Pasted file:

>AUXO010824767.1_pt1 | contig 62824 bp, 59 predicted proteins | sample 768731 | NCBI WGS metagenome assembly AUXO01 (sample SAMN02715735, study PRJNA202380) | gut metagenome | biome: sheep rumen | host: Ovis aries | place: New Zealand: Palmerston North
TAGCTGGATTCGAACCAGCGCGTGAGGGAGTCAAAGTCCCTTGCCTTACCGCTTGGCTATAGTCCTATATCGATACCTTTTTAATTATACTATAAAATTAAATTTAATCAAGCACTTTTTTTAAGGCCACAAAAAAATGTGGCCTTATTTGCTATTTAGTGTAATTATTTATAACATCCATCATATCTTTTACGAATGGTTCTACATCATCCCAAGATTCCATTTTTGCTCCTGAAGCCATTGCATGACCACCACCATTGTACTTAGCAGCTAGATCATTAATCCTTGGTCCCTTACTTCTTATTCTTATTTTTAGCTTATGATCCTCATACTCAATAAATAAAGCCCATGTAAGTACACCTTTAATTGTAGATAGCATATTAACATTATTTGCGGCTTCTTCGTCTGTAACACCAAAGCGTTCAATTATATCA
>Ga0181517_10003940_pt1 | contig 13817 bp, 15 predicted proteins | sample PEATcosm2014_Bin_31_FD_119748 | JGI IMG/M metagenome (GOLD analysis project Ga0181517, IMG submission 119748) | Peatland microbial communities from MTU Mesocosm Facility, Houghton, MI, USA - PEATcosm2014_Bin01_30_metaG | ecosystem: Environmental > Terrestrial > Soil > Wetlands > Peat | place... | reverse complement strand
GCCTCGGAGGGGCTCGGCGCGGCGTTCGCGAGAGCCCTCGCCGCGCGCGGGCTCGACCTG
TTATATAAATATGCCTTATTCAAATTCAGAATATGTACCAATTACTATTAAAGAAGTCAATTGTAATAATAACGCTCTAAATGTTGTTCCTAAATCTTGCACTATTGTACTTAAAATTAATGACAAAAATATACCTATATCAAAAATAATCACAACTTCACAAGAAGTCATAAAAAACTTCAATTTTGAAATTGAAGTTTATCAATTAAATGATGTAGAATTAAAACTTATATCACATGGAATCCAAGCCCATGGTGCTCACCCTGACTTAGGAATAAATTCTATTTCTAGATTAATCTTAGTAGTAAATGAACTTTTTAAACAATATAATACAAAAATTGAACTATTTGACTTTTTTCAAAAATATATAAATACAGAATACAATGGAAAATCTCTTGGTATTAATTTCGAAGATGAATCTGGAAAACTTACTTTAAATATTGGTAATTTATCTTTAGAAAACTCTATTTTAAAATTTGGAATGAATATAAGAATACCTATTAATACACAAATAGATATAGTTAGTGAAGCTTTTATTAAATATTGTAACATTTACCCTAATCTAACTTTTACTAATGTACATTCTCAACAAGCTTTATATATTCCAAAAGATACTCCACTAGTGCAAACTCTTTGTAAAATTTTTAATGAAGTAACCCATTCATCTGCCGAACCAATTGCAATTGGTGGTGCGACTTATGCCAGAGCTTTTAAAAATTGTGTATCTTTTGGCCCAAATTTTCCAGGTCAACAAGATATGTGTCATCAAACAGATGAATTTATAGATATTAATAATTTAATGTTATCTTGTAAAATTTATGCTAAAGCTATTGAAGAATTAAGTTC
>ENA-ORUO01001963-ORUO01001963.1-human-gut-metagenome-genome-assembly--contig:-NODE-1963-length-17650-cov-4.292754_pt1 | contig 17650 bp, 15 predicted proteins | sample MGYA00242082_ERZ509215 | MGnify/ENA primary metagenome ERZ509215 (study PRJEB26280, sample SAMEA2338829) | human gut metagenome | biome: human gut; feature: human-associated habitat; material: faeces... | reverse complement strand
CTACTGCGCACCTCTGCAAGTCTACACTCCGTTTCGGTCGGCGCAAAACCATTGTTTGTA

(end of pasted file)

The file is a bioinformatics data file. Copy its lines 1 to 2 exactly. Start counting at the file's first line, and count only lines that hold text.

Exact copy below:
>AUXO010824767.1_pt1 | contig 62824 bp, 59 predicted proteins | sample 768731 | NCBI WGS metagenome assembly AUXO01 (sample SAMN02715735, study PRJNA202380) | gut metagenome | biome: sheep rumen | host: Ovis aries | place: New Zealand: Palmerston North
TAGCTGGATTCGAACCAGCGCGTGAGGGAGTCAAAGTCCCTTGCCTTACCGCTTGGCTATAGTCCTATATCGATACCTTTTTAATTATACTATAAAATTAAATTTAATCAAGCACTTTTTTTAAGGCCACAAAAAAATGTGGCCTTATTTGCTATTTAGTGTAATTATTTATAACATCCATCATATCTTTTACGAATGGTTCTACATCATCCCAAGATTCCATTTTTGCTCCTGAAGCCATTGCATGACCACCACCATTGTACTTAGCAGCTAGATCATTAATCCTTGGTCCCTTACTTCTTATTCTTATTTTTAGCTTATGATCCTCATACTCAATAAATAAAGCCCATGTAAGTACACCTTTAATTGTAGATAGCATATTAACATTATTTGCGGCTTCTTCGTCTGTAACACCAAAGCGTTCAATTATATCA